The round ligament is one ligament that grows with and supports your womb or uterus during pregnancy. It connects the front of your womb to your groin and pelvic area.
During your 2nd and 3rd trimesters, the round ligament is stretched and, as a result, will tighten and relax slowly. Any sudden movement may trigger a sharp pain which means that the round ligament was placed under strain.
Round ligament pain usually lasts for a few seconds and occurs on the right side of your belly but can also occur on both sides.
Any sudden strain on your round ligament-like trying to pick up a heavy object or simply standing up too quickly, may cause round ligament pain. Sneezing, coughing, or laughing may also trigger round ligament pain.
Initially, round ligament pain is sharp and short, but we can’t be sure if any damage was caused in the process. Unfortunately, medical doctors cannot give a general diagnosis on what exactly causes the sore spot without a thorough examination, and the results may differ from mom to mom.
The sore spot fits the characteristics of round ligament pain, but it’s best to get a professional medical diagnosis as there are many other possible causes.
Measures to reduce round ligament pain
It’s always a good idea to stay fit and get plenty of exercise. Exercising during pregnancy is not taboo but is encouraged as long as the movements are not too strenuous.
- Stretching, walking, and prenatal yoga will help you keep in shape. It’s good to keep your core stomach muscles strong to help cope with your growing belly.
- Avoid sudden movements by slowing your pace down and prepare for movements like standing up after sitting for a while.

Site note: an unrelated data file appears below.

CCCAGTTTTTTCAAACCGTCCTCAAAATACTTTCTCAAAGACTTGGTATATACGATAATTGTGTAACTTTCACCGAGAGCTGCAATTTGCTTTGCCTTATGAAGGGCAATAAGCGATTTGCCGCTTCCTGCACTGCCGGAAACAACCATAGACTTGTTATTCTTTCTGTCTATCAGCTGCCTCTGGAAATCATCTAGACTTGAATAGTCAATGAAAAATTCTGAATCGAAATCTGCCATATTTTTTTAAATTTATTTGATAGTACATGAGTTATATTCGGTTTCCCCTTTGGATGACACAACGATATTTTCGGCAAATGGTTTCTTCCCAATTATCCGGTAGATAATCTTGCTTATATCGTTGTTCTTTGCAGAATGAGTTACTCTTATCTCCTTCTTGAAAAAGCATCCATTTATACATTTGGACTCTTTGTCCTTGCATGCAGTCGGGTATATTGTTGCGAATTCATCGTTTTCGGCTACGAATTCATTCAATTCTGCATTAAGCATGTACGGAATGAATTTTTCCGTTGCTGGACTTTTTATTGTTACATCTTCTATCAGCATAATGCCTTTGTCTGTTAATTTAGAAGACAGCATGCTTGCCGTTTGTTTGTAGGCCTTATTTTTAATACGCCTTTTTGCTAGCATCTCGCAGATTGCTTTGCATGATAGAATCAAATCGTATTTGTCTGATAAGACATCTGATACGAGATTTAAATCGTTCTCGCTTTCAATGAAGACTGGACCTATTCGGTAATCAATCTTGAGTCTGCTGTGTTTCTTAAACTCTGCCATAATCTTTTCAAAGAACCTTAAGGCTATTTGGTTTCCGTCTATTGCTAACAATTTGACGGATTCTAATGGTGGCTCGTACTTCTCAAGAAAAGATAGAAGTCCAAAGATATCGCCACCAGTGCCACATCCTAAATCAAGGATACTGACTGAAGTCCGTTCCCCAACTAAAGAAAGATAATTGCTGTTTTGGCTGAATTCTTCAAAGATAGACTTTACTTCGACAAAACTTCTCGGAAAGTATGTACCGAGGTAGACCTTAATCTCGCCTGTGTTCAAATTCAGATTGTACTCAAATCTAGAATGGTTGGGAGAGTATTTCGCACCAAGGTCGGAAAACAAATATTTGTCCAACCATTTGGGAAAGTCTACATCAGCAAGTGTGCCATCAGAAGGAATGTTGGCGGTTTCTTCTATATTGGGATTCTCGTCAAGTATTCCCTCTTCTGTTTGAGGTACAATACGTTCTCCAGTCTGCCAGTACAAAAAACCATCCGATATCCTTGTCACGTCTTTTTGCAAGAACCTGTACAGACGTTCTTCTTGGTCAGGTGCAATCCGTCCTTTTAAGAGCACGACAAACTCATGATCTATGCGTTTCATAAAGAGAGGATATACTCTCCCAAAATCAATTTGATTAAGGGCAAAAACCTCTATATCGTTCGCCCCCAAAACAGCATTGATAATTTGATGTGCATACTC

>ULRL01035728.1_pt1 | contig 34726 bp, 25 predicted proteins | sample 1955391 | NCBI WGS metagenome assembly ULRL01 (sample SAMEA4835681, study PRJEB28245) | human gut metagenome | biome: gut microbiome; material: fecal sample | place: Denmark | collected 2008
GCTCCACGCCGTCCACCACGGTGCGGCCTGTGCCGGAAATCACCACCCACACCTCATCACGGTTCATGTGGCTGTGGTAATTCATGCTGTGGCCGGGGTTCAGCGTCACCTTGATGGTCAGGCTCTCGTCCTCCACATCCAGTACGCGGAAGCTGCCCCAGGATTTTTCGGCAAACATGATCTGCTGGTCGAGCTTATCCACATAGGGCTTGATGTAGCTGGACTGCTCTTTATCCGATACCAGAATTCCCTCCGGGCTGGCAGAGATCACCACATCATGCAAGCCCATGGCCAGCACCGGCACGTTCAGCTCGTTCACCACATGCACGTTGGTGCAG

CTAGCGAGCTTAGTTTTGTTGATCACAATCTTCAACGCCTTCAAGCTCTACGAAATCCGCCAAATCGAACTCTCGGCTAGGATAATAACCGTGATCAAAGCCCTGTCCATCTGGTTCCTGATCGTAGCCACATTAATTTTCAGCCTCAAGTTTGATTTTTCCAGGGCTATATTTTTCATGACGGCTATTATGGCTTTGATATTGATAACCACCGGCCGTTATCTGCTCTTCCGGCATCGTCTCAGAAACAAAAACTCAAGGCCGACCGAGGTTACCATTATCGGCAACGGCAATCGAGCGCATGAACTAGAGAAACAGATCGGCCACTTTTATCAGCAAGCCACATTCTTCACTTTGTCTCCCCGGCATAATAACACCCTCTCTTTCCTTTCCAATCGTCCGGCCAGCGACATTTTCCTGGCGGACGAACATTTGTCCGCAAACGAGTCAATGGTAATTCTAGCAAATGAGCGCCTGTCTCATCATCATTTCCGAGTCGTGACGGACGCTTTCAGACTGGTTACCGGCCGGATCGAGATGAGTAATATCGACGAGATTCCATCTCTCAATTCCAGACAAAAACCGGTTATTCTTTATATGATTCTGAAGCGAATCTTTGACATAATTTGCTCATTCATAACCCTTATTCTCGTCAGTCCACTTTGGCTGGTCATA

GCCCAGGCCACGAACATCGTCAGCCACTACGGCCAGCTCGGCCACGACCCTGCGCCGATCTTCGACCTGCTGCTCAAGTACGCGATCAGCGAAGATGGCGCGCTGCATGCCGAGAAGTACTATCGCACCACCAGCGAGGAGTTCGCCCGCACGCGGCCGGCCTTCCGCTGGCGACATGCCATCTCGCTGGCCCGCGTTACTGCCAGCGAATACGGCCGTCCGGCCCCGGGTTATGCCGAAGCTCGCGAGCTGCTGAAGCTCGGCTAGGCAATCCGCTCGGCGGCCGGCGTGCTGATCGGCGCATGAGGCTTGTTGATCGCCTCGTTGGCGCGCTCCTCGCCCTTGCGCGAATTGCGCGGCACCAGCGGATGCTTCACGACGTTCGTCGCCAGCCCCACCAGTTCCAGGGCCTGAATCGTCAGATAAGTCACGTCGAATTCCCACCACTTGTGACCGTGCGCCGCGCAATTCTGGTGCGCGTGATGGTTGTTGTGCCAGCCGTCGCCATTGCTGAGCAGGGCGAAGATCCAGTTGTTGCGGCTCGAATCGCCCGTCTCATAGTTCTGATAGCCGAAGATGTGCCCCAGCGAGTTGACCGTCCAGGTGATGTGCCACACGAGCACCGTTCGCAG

- Before you sneeze, cough, or laugh, try and bend or flex your hips to prepare your roundhouse ligament for that sudden movement.
- Relaxation also helps. A warm bath or warm pad over your belly definitely helps but remember that too much heat can be bad for your baby.
Important: Preterm labor pains can sometimes be confused with round ligament pain. If you do experience stabbing pains, it’s best to contact your doctor.
Abdominal point tenderness is the pain you feel when pressure is placed on certain spots on your belly, which are in line with the sore spot moms talk about. The sore spot could be a sign of peritonitis which results from inflammation of the tissue that lines the abdominal cavity.
Peritonitis can be caused by an abscess, appendicitis, hernia, or a twisted fallopian tube. The most common cause of peritonitis in pregnant women is appendicitis; however, all these conditions will require immediate medical attention.
It’s best to contact your doctor for an appointment, especially if the sore spot persists and becomes more intense.
Can trapped wind cause a sore spot?
Yes, trapped wind can cause a sore spot but is usually harmless and is part of the “normal” pregnancy pains moms experience.
Nevertheless, you should monitor the spot and pain level, and if it persists or becomes more intense, it’s best to call your doctor.
Does round ligament pain go away on its own?
In most cases, round ligament pain will dissipate on its own and can be helped by slowly changing your sitting position or posture. This article talks about round ligament pain.
If I’m unsure about my pregnancy pains, should I call my doctor or midwife?
The short answer is yes. If you are in any doubt, don’t hesitate to seek professional help or advice. Trained professionals will be able to help and guide you in the right way. What you do also affect your unborn baby, and it’s always best to play it safe.
A sore spot on your pregnant belly can be caused by several things, including a firm kick from your growing baby. Most pregnancy pain that moms experience is considered normal, but it’s nice to know exactly what is causing each specific pain.
Through discussions with your doctor or midwife, you’ll have a pretty good idea of what is expected and what isn’t.
Medical professionals will teach you what signs and symptoms to look out for that pose a risk to your pregnancy, and you will probably have an open line to call whenever you’re in doubt. Use this line of communication to your benefit.
If you feel upset or stressed because you discovered a sore spot on your belly, it’s better to call your doctor for advice and a possible examination. When it comes to your little one, leave nothing to chance.